There comes a time with every idea that you need to get on with it. Of course you want to plan, work out the details, explore the options, do some research, perhaps even do a little bit of learning to make sure you’re all set. BUT there will come a time when you simply need to get on with it.
No amount of theory and information ever answers all the questions that taking action does, not least because sometimes you don’t know what’s going to work and what’s not, and trying to work out every next step for every scenario is simply going to be exhausting. The best thing you can do when working on a new offer, new product, new service or new way of doing your Thing is to plan ‘up to a point’ and then get on with it!
When you ‘get on with it’ you’ll soon have all the answers to your questions–some things will work, some won’t, some will need tweaking, others might need an overhaul–but the point is the best way to get these questions answered to get on with taking action.
This, of course, makes total sense, and yet the longer you spend in planning or learning mode, the harder it can be to move into action mode. There is a fine line between ‘jumping in the deep end’ (sometimes unwisely!) and simply ‘getting in the pool’. If you’ve had some swimming lessons and you know what to do it makes sense at some point to just get in the water, you don’t actually have to climb up to the highest diving platform and jump in from there if you don’t want to.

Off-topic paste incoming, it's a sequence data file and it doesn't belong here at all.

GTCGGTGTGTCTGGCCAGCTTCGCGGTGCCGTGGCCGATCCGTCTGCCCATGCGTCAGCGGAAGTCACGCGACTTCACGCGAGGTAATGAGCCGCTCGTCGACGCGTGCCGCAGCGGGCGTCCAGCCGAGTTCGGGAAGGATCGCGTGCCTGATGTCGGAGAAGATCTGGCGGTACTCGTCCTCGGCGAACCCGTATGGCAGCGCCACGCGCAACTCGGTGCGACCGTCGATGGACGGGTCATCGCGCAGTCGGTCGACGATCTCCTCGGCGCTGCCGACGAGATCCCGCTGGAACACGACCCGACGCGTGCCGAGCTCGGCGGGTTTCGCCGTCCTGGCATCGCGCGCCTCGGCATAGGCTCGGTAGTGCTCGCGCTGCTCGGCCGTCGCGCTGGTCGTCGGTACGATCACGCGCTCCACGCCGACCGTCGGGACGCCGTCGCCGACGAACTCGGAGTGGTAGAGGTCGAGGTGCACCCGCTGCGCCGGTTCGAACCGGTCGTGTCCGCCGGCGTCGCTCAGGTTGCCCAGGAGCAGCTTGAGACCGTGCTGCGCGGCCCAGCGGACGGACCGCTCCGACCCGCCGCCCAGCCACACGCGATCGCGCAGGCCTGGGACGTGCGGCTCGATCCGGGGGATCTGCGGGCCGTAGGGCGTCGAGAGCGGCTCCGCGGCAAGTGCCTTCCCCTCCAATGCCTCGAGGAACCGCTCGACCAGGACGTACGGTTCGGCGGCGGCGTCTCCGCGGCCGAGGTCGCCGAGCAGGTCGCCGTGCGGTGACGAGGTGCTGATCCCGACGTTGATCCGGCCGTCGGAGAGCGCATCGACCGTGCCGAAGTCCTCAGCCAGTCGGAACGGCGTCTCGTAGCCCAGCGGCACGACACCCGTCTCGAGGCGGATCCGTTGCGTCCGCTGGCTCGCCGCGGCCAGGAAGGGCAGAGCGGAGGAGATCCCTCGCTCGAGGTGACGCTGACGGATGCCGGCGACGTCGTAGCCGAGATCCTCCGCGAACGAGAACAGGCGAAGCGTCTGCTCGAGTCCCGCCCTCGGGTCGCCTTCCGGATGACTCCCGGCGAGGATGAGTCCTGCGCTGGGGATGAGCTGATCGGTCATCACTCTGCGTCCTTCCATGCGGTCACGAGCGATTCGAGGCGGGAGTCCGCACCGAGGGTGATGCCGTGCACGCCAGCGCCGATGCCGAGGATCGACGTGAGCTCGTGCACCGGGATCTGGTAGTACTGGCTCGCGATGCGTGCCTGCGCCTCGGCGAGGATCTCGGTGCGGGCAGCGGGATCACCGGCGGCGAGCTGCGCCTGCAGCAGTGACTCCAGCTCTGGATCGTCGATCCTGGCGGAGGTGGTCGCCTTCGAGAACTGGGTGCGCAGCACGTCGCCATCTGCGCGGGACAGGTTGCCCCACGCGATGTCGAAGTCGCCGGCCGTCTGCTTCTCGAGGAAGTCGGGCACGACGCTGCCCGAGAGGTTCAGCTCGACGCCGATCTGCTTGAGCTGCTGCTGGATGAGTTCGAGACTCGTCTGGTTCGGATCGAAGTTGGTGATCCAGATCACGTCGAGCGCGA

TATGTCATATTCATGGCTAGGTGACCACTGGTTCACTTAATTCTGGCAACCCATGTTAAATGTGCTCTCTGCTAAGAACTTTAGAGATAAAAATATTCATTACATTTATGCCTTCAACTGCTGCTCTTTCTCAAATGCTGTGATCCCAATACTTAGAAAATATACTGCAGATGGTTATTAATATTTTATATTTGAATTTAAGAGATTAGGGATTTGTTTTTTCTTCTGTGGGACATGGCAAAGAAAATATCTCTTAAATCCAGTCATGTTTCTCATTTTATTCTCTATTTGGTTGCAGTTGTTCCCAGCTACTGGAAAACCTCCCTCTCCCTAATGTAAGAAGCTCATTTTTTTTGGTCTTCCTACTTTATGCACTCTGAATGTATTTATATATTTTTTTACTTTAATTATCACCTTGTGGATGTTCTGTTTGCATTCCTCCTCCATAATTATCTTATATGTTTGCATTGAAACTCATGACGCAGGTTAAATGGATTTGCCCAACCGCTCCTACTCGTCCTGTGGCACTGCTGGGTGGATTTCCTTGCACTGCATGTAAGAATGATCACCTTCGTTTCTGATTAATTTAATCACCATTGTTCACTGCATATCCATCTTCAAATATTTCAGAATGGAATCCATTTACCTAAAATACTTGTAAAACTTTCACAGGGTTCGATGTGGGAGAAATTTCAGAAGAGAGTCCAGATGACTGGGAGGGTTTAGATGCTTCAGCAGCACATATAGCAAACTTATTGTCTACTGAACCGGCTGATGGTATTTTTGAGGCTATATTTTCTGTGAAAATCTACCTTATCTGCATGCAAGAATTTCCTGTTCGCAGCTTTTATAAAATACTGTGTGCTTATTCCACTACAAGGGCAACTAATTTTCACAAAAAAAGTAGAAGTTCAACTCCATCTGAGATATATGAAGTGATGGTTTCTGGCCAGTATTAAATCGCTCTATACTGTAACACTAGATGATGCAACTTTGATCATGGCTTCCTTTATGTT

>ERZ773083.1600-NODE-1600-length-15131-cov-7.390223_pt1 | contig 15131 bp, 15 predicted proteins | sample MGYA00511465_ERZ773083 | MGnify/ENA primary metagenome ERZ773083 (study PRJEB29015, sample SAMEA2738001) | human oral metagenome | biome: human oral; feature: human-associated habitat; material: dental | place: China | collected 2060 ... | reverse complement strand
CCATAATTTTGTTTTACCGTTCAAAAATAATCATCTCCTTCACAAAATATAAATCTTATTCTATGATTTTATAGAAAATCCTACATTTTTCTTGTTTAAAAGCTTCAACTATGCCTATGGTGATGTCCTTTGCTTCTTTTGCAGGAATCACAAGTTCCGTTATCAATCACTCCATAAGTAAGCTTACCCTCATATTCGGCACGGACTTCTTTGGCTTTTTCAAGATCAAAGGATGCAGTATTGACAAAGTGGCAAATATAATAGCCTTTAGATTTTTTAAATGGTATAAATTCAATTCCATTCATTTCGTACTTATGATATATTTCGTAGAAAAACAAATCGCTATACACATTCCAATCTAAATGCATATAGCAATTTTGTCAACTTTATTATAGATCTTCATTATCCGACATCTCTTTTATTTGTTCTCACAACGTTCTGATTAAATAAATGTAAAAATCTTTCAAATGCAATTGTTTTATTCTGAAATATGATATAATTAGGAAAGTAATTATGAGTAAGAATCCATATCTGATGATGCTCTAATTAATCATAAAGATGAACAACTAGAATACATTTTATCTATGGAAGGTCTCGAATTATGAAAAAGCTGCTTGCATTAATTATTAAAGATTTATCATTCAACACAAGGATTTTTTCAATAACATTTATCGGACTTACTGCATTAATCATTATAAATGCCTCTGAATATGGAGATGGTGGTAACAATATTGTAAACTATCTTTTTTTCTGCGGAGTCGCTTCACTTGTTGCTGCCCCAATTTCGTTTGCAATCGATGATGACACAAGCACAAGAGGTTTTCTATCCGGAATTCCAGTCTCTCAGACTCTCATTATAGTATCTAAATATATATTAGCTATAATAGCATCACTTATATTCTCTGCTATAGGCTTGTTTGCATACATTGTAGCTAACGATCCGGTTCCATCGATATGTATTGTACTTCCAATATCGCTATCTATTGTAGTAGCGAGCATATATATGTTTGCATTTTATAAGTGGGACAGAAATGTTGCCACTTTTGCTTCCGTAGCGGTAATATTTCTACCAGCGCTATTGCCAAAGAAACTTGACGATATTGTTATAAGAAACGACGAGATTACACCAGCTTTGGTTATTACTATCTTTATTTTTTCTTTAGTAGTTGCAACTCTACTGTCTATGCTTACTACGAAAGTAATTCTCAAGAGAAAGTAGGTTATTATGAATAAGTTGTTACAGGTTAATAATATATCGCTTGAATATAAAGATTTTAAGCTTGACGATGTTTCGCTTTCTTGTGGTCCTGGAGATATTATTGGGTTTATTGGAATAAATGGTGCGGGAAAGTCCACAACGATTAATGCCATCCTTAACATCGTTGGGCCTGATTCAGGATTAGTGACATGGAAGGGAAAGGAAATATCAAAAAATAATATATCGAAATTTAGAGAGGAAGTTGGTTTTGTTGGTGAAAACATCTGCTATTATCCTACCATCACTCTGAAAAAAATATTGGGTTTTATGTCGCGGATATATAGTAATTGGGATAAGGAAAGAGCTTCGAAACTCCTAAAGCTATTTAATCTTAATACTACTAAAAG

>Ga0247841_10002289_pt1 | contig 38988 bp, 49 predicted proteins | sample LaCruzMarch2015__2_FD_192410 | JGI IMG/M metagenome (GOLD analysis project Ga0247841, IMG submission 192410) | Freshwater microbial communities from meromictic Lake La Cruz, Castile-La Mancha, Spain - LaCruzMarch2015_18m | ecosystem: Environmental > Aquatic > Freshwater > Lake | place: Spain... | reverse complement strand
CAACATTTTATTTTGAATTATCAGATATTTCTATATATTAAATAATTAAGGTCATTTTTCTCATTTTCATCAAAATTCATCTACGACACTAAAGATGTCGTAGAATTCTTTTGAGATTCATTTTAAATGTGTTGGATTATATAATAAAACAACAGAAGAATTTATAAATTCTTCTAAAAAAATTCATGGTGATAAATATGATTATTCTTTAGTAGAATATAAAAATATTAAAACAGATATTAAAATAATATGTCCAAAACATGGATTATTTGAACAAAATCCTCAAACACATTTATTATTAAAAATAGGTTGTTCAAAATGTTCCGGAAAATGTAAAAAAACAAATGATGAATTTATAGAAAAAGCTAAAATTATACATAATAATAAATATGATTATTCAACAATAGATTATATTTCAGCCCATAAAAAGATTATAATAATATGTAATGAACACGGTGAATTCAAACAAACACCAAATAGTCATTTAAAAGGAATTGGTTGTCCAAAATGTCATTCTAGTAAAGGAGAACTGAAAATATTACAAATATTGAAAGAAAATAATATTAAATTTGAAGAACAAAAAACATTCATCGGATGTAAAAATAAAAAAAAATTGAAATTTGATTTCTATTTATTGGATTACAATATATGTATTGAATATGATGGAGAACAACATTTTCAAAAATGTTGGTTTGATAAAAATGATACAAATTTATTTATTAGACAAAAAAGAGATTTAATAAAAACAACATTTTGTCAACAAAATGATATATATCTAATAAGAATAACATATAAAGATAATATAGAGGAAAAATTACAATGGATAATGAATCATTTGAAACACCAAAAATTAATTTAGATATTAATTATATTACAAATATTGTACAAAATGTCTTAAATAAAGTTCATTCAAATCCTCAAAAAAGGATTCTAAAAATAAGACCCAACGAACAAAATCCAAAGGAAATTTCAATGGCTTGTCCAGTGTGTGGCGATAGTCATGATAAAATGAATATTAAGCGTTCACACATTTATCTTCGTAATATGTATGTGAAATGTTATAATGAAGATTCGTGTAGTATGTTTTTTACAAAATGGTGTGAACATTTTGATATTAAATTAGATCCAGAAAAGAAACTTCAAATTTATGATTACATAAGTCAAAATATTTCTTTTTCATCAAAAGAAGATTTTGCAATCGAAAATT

The best thing to do is to take a leap but make it as easy or straightforward as possible. Start with a small group, or limited offer. Be clear it’s a ‘beta’ and you’re going to smooth out the rough edges as you go. Only sell a small number, be open about asking for feedback. This is the equivalent of getting in the water using the steps not jumping off the high diving board. You still get in and swim but there’s a lot less danger and dramatics
I will add that sometimes you might get stuck on the edge and be talking yourself out of even getting a toe wet. At this point, it’s good to have the support of people around you who will get in with you (which might simply be taking your hand as you step into the water or, if it’s needed, giving you a little shove into the ‘deep enough to swim, but shallow enough not to dive’ end of the pool!). I have been known to offer a shove on occasion... :)
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